those who had thought it would make a great bar tale, were already
turning around. I nicknamed them 'The Mensa Club Contingent." Shortly
thereafter we noticed stray winter clothing and bike wheels littering
the snow, people doing their best imitations of the Michelin Man in
massive parkas throwing in the towel, or 'resting' along the
while their lungs thawed out enough to call out for help.
My friends at Bike World set me up on a TREK 520, that was one of the
lucky rigs not to have its lube and chain grease freeze, locking up the
freewheel like a bank vault. I was sporting no less than eight layers
- long johns, multiple River City Bicycle Logo winter tights, bibs
and jerseys. Brian Duffy, the editorial cartoonist from the local
newspaper took pity on me, not only lending me an extra ski mask - the
one with a name that sounds like an expensive dessert, but allowed me
to sit in his shadow for the headwind push to the turn around spot -
a spit of buildings and three large silver silos gleaming in the
morning sun. Less helpful was the number of times he told me we were
almost there. Note to self: A grain silo in Iowa appears to be one mile
way from anywhere - Houston, Montana, anywhere.
A local farmer took one look at my gloves and dug out a pair
of camouflaged hunter's Gortex models from the back of his truck.
'What's with the index fingers?' I asked. While still insulated, this digit cover was thin and offered more mobility.
'That there is your trigger finger, son.' He mimed a shot gun blast motion.
Of course the only animals not holded up inside were us, so a bit of hunting was probably out of the question.
Another bit of advice; never wear metal rimmed eyeglasses in
Arctic conditions. At least they kept my eyes from freezing shut,
but visibility was reduced to periscope level. Which was all for
because I missed the Iowa girls gone wild lifting of shirts and opening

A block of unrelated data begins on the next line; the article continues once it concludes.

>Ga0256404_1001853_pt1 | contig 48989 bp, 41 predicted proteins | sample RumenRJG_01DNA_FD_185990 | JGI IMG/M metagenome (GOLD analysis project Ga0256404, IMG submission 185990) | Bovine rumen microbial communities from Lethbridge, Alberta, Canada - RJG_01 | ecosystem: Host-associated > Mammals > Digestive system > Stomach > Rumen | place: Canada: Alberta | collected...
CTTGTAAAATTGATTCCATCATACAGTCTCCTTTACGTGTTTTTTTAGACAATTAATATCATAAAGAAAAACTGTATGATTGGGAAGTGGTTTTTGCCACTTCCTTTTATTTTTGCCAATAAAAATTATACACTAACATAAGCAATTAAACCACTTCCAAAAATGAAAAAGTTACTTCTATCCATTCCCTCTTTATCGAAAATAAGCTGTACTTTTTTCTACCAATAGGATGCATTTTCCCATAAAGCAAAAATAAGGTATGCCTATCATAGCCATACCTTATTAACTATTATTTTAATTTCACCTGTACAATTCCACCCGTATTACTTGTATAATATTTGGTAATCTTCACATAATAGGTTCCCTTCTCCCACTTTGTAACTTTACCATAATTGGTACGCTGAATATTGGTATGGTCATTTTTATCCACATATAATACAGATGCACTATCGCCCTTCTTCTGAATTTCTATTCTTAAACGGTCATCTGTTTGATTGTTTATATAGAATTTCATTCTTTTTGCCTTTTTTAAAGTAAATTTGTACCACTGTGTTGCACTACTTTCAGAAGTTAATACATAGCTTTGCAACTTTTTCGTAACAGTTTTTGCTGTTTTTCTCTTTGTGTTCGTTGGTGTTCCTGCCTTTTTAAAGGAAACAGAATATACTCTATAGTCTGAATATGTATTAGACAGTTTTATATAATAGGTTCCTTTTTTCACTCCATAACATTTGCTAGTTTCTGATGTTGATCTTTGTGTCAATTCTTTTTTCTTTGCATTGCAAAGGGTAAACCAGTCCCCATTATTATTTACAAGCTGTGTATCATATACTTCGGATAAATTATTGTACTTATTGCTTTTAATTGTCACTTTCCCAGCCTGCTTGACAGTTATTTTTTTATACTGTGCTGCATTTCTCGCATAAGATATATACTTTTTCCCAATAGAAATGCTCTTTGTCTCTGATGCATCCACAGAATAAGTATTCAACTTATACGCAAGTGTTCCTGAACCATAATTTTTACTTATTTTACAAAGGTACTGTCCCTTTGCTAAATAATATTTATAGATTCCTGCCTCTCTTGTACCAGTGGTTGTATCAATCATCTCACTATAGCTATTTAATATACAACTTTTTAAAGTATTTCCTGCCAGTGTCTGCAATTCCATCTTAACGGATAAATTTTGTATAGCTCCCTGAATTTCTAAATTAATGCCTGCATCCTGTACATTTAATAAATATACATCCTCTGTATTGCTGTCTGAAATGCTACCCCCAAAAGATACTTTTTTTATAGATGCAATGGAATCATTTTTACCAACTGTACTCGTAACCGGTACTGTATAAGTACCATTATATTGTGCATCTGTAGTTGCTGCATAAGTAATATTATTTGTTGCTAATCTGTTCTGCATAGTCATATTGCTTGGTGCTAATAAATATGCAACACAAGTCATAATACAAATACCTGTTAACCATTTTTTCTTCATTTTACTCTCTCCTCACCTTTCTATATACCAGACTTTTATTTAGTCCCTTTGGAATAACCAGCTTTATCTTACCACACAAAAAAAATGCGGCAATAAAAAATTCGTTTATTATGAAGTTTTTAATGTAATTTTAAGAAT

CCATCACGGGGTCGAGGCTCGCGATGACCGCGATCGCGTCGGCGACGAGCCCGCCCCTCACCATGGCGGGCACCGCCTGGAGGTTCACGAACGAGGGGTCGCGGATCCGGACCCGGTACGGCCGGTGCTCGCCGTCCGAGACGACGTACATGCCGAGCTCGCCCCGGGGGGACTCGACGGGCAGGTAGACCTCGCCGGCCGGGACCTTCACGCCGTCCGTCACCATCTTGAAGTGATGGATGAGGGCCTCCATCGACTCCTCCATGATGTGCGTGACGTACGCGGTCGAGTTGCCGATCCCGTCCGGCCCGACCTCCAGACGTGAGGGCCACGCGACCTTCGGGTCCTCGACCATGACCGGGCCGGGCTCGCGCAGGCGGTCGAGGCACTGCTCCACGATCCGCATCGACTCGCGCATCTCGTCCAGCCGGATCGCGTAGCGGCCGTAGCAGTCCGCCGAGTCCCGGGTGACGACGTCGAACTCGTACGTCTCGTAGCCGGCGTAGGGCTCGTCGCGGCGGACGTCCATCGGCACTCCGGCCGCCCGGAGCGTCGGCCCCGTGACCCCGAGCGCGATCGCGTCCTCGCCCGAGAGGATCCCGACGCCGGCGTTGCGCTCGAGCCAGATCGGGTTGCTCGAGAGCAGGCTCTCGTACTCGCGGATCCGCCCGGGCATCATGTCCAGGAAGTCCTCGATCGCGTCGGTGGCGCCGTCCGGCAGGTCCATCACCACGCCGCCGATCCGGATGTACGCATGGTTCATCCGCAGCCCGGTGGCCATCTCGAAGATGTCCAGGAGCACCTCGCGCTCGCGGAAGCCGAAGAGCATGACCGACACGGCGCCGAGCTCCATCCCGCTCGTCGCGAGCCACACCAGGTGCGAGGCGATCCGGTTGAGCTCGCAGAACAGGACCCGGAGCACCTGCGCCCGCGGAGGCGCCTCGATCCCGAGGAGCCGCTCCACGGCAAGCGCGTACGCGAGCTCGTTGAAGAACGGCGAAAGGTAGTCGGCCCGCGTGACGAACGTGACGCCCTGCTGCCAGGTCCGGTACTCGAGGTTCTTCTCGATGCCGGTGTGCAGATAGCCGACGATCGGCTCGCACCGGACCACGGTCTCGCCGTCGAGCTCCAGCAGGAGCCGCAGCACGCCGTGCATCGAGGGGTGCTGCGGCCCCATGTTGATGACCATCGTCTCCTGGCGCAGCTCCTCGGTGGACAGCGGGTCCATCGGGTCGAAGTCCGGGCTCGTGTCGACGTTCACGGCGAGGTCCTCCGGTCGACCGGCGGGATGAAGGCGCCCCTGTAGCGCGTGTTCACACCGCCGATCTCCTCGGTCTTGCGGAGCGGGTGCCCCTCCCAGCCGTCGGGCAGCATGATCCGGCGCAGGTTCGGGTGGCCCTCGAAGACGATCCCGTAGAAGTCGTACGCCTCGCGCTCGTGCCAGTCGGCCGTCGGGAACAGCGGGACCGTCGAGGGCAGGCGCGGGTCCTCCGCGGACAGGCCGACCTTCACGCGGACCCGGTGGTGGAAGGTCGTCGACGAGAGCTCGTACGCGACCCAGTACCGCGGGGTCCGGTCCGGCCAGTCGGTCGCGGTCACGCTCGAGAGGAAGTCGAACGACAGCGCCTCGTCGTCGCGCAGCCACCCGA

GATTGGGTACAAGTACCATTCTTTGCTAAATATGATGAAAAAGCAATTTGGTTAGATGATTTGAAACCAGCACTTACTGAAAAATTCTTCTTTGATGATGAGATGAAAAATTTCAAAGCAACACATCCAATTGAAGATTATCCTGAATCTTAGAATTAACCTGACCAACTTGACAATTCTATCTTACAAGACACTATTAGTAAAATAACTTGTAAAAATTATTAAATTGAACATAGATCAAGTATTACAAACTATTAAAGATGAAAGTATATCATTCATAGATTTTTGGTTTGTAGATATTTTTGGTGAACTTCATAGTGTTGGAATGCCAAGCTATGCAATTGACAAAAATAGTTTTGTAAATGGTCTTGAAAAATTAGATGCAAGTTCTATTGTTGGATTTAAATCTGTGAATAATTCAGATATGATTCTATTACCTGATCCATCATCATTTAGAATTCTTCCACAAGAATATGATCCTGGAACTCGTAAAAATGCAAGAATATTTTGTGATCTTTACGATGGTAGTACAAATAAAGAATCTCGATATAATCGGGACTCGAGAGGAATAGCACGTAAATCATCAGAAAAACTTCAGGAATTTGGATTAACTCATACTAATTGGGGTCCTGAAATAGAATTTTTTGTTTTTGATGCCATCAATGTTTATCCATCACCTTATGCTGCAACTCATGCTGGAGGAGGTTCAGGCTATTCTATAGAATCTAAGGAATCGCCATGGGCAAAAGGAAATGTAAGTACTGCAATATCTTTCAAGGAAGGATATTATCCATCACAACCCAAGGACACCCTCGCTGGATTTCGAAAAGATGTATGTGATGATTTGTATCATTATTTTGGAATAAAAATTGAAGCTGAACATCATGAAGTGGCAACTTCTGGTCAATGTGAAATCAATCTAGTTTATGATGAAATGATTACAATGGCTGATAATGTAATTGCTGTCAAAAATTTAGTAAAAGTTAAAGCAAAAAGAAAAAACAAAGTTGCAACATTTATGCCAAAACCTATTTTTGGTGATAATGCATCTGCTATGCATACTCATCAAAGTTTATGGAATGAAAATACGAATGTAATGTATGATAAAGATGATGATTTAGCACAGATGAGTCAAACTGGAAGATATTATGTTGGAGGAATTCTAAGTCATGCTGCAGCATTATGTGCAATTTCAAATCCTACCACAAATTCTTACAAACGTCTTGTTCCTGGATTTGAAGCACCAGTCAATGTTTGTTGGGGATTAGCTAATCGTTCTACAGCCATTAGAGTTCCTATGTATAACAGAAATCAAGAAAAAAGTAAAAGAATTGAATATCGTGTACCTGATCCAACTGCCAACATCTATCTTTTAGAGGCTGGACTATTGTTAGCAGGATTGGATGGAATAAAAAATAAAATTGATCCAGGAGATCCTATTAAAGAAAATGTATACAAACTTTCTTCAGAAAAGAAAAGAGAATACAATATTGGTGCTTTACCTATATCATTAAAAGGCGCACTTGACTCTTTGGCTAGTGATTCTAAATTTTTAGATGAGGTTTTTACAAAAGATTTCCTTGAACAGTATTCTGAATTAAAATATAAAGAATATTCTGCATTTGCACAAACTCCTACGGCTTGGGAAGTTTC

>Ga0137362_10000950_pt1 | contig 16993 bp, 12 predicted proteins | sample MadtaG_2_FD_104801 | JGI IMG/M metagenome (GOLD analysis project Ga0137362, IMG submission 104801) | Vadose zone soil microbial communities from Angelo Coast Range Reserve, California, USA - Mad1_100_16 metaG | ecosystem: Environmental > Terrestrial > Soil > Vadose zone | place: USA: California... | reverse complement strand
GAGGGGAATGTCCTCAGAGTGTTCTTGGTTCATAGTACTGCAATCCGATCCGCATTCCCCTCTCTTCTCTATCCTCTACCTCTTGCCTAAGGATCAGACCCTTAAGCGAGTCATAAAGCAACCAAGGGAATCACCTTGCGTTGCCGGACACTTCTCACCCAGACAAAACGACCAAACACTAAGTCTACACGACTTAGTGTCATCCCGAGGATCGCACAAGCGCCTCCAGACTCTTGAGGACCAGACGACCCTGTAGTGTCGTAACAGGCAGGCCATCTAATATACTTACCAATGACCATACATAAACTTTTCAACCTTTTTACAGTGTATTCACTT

of parkas. I'm a married man. Besides, the roadway, while plowed and
salted, was dangerous enough without those kinds of distractions.
Every time I threatened to turn back, my posse from the paper and bike
shop formed a protective pace line membrane around me. When I fell off
the back I would make the sound of a Llama during childbirth. This
caused them to slow just enough so I could latch on again.
I tried busying myself with a swallow or two from a shop provided water
bottle. That futile act of kindness had frozen solid a few moments
outside the town limits.
At the turn around we were treated to pork on a stick and firehouse chili.
'It's been dead this year!' the cute Tyson Foods volunteer said as
we purchased our charity meat popsicles. 'I don't think more than
a hundred of you... you guys... braved it the entire way.'
I noticed a woman trying to rub her feet back to life in the corner of
the room, sobbing softly. Another rider was drinking lite beer
served in a quart milk jug. Some of it had frozen to his beard.
That could end badly.
But foolish behavior has its privileges. Upon my frosty return, like a
survivor from the Shackleton Expedition hollering into my cell
phone for directions to the church basement gym party, I realized
Reflecting upon my ordeal while gazing across a silent little
community, all glistening and angel winged white by snowfall, a weak
winter afternoon sun and a cobalt blue sky, here's what I concluded.
I'd found my below zero, frozen field of dreams while pedaling through
that frat boy dare-sized nightmare ride... and I'd never, ever bitch
about bike fender season in the Northwest again.